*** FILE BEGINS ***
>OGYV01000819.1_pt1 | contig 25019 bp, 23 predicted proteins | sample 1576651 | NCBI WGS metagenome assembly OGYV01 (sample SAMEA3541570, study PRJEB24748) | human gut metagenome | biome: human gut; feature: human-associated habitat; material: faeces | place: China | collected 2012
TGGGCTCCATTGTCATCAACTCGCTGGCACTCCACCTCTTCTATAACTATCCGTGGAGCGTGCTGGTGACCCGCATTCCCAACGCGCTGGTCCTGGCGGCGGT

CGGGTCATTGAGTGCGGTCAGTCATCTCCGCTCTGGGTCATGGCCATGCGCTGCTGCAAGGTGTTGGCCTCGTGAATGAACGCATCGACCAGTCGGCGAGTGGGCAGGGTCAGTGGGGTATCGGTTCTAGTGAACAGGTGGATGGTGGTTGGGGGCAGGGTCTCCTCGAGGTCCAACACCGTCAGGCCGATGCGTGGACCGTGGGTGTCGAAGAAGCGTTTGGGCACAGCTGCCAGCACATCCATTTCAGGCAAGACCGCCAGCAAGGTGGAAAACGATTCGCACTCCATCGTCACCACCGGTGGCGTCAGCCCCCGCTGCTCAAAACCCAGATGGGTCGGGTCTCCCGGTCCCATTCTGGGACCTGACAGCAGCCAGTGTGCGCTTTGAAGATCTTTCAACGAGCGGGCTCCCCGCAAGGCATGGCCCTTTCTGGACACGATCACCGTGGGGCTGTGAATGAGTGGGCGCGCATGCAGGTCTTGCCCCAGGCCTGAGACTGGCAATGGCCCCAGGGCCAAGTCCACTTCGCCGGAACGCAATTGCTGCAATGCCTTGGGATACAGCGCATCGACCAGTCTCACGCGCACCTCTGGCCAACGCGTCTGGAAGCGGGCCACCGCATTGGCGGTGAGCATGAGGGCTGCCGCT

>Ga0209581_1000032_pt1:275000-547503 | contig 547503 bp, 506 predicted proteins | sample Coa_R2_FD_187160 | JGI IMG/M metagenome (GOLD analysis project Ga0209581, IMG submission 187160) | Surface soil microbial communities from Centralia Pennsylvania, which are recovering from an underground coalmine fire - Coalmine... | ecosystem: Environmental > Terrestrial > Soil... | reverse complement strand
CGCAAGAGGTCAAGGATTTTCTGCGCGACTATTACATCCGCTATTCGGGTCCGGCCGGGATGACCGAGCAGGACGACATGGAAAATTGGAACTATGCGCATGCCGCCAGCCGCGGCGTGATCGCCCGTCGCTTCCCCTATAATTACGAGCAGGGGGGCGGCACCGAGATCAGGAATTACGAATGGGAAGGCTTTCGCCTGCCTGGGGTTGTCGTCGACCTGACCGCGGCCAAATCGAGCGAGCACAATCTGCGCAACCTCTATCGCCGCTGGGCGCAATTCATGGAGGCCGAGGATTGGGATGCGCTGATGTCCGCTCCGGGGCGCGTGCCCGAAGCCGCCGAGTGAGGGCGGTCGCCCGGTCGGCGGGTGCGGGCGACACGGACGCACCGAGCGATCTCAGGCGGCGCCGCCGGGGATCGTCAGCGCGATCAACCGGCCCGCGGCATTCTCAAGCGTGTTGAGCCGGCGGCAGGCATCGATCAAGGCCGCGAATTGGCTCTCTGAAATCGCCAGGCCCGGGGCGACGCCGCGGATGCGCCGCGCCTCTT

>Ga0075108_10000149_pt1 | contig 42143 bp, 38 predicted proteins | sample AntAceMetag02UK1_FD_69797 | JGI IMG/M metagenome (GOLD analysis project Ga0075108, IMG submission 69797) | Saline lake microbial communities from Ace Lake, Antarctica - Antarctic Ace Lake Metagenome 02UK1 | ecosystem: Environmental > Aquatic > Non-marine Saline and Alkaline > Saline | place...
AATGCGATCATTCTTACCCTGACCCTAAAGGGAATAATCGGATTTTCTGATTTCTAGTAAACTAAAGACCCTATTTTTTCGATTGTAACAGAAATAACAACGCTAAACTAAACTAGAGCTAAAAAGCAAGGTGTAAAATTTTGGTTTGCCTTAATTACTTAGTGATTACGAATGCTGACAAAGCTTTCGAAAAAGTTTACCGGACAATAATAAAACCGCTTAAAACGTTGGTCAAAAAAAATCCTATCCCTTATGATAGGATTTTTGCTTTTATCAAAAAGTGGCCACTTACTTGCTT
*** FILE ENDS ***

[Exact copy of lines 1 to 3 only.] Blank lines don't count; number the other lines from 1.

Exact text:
>OGYV01000819.1_pt1 | contig 25019 bp, 23 predicted proteins | sample 1576651 | NCBI WGS metagenome assembly OGYV01 (sample SAMEA3541570, study PRJEB24748) | human gut metagenome | biome: human gut; feature: human-associated habitat; material: faeces | place: China | collected 2012
TGGGCTCCATTGTCATCAACTCGCTGGCACTCCACCTCTTCTATAACTATCCGTGGAGCGTGCTGGTGACCCGCATTCCCAACGCGCTGGTCCTGGCGGCGGT

CGGGTCATTGAGTGCGGTCAGTCATCTCCGCTCTGGGTCATGGCCATGCGCTGCTGCAAGGTGTTGGCCTCGTGAATGAACGCATCGACCAGTCGGCGAGTGGGCAGGGTCAGTGGGGTATCGGTTCTAGTGAACAGGTGGATGGTGGTTGGGGGCAGGGTCTCCTCGAGGTCCAACACCGTCAGGCCGATGCGTGGACCGTGGGTGTCGAAGAAGCGTTTGGGCACAGCTGCCAGCACATCCATTTCAGGCAAGACCGCCAGCAAGGTGGAAAACGATTCGCACTCCATCGTCACCACCGGTGGCGTCAGCCCCCGCTGCTCAAAACCCAGATGGGTCGGGTCTCCCGGTCCCATTCTGGGACCTGACAGCAGCCAGTGTGCGCTTTGAAGATCTTTCAACGAGCGGGCTCCCCGCAAGGCATGGCCCTTTCTGGACACGATCACCGTGGGGCTGTGAATGAGTGGGCGCGCATGCAGGTCTTGCCCCAGGCCTGAGACTGGCAATGGCCCCAGGGCCAAGTCCACTTCGCCGGAACGCAATTGCTGCAATGCCTTGGGATACAGCGCATCGACCAGTCTCACGCGCACCTCTGGCCAACGCGTCTGGAAGCGGGCCACCGCATTGGCGGTGAGCATGAGGGCTGCCGCT